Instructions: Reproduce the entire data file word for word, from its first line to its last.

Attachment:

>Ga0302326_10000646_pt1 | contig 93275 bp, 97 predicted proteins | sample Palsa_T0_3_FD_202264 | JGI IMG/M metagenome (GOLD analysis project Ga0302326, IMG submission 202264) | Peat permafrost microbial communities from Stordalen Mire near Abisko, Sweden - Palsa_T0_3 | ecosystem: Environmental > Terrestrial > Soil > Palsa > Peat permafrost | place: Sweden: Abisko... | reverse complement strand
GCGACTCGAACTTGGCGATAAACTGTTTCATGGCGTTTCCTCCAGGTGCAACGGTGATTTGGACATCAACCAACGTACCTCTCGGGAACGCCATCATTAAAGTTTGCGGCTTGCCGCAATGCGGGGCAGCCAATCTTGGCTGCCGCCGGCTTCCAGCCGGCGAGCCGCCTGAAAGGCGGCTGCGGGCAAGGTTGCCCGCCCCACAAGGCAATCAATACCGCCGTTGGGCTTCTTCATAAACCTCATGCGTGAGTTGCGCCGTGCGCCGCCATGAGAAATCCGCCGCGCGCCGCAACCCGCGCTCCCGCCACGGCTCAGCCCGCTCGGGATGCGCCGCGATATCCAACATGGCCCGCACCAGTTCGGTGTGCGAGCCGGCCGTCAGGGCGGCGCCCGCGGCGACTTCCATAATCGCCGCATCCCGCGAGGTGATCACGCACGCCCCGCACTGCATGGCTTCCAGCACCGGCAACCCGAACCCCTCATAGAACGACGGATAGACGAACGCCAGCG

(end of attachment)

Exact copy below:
>Ga0302326_10000646_pt1 | contig 93275 bp, 97 predicted proteins | sample Palsa_T0_3_FD_202264 | JGI IMG/M metagenome (GOLD analysis project Ga0302326, IMG submission 202264) | Peat permafrost microbial communities from Stordalen Mire near Abisko, Sweden - Palsa_T0_3 | ecosystem: Environmental > Terrestrial > Soil > Palsa > Peat permafrost | place: Sweden: Abisko... | reverse complement strand
GCGACTCGAACTTGGCGATAAACTGTTTCATGGCGTTTCCTCCAGGTGCAACGGTGATTTGGACATCAACCAACGTACCTCTCGGGAACGCCATCATTAAAGTTTGCGGCTTGCCGCAATGCGGGGCAGCCAATCTTGGCTGCCGCCGGCTTCCAGCCGGCGAGCCGCCTGAAAGGCGGCTGCGGGCAAGGTTGCCCGCCCCACAAGGCAATCAATACCGCCGTTGGGCTTCTTCATAAACCTCATGCGTGAGTTGCGCCGTGCGCCGCCATGAGAAATCCGCCGCGCGCCGCAACCCGCGCTCCCGCCACGGCTCAGCCCGCTCGGGATGCGCCGCGATATCCAACATGGCCCGCACCAGTTCGGTGTGCGAGCCGGCCGTCAGGGCGGCGCCCGCGGCGACTTCCATAATCGCCGCATCCCGCGAGGTGATCACGCACGCCCCGCACTGCATGGCTTCCAGCACCGGCAACCCGAACCCCTCATAGAACGACGGATAGACGAACGCCAGCG